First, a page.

July 10-14 Full Day, $480

July 17-21 Full Day, $480

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Cold Blooded Creatures: A Course in Field Herpetology
Dr. Brendan Reid, Gerstner Postdoctoral Fellow, American Museum of Natural History, Department of Herpetology
Ms Arianna Kuhn, PhD candidate, City University of New York Graduate Center and Gilder Graduate School at the American Museum of Natural History
Black Rock Forest, with its diverse habitats, is home to 34 different species of reptiles and amphibians. Students will apply field techniques used by biologists to find and catch reptiles and amphibians. In particular we will be setting drift fences in the forest and turtle traps in ponds. Ultimately students will learn how to identify the reptiles and amphibians of the forest using a dichotomous key, as well as learning about their ecology, behavior, and how to collect and analyze data for scientific research. Data that will be collected will include body measurements (e.g. shell measurements of turtles, body length of snakes, etc.), sex, location, and other important information at the time of capture. With this information students will be able to address questions about population demographics and habitat selection of the different reptile and amphibian species.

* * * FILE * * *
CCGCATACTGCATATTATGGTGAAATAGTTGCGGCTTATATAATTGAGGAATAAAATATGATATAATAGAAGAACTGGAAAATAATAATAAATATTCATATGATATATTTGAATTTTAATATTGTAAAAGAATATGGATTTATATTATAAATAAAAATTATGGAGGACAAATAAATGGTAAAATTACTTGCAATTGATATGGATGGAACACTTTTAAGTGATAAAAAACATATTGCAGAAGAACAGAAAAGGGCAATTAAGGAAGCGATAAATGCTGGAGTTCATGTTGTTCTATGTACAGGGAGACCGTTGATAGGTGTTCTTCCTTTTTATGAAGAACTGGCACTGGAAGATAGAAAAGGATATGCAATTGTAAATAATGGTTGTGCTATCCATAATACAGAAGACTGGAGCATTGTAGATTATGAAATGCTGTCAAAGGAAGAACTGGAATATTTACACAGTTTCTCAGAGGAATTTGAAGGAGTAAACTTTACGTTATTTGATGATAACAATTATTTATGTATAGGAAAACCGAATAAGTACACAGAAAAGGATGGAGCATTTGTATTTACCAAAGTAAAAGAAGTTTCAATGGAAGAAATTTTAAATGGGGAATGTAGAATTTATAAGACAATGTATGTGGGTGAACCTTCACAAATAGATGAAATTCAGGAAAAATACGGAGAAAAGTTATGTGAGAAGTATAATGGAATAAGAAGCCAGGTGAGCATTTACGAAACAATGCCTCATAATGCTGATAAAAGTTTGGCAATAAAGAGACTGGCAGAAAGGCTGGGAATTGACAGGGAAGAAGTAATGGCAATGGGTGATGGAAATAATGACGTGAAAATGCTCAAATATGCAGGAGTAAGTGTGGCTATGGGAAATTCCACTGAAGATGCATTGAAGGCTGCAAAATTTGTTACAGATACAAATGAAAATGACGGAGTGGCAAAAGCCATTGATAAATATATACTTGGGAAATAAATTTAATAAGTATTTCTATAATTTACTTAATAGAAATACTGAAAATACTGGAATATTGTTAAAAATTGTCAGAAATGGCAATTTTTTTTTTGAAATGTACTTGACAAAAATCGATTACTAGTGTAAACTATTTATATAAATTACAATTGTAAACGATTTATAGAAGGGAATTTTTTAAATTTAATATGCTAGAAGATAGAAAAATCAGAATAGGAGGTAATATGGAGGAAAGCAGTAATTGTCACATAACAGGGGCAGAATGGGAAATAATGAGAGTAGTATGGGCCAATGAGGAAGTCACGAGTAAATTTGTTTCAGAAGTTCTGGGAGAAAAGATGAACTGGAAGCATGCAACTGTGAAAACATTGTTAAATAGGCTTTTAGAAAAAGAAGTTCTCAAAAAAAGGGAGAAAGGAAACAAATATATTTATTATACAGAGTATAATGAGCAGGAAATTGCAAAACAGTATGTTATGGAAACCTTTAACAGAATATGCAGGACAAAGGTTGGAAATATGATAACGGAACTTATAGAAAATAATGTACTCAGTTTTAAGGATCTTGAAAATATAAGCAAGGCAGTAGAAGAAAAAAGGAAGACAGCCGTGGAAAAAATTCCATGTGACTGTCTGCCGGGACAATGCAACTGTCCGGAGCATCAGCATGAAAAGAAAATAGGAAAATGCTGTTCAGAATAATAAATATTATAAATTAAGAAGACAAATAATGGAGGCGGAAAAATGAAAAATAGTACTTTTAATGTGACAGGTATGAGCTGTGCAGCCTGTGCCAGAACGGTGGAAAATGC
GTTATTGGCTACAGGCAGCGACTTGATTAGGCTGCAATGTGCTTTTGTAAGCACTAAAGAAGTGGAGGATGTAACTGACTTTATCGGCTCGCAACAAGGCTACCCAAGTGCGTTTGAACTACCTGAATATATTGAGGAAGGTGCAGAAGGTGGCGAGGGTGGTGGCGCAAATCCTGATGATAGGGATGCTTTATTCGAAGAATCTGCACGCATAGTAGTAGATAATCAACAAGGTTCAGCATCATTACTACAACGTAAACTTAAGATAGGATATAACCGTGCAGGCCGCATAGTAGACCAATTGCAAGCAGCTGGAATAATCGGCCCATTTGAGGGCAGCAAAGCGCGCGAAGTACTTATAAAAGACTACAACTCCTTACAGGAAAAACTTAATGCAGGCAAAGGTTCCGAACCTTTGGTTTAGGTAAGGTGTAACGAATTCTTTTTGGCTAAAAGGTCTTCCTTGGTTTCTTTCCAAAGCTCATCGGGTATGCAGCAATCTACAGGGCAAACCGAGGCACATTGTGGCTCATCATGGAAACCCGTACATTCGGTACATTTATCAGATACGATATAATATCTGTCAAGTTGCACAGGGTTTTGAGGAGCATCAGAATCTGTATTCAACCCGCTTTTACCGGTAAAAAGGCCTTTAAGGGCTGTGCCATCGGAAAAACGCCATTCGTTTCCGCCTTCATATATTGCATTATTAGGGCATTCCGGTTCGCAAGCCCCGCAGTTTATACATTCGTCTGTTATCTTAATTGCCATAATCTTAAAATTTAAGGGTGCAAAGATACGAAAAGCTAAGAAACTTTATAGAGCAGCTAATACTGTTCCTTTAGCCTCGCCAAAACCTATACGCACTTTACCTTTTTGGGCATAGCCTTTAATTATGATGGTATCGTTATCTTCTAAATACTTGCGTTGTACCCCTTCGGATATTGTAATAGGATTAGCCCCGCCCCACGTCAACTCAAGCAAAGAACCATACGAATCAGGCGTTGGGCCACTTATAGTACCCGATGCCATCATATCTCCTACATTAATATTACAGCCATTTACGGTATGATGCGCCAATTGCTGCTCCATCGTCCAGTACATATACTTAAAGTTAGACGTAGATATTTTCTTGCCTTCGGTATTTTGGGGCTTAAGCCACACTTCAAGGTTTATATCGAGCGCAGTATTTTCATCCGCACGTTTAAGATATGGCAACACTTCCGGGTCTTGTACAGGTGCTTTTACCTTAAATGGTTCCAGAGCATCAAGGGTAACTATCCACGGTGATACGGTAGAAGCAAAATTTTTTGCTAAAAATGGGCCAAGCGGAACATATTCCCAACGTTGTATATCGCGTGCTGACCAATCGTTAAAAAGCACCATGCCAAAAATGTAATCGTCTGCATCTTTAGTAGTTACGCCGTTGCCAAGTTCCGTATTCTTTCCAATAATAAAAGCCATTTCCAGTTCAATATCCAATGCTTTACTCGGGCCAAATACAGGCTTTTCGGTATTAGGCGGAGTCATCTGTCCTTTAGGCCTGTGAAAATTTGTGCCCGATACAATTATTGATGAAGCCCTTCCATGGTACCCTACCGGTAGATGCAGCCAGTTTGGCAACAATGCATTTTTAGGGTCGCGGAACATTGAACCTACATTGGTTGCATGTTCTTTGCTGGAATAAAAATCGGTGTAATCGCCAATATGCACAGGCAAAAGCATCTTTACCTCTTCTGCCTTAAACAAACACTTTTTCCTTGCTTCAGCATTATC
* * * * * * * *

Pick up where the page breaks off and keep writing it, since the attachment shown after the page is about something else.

July 10-14 Morning or Afternoon Session, $240
July 17-21 Morning or Afternoon Session, $240
Discovery, Inquiry, and Writing- What it means to be an Authentic Explorer
Rob Balch, English Teacher, Beacon Middle and High School; Teacher Consultants, Hudson Valley Writing Project at SUNY New Paltz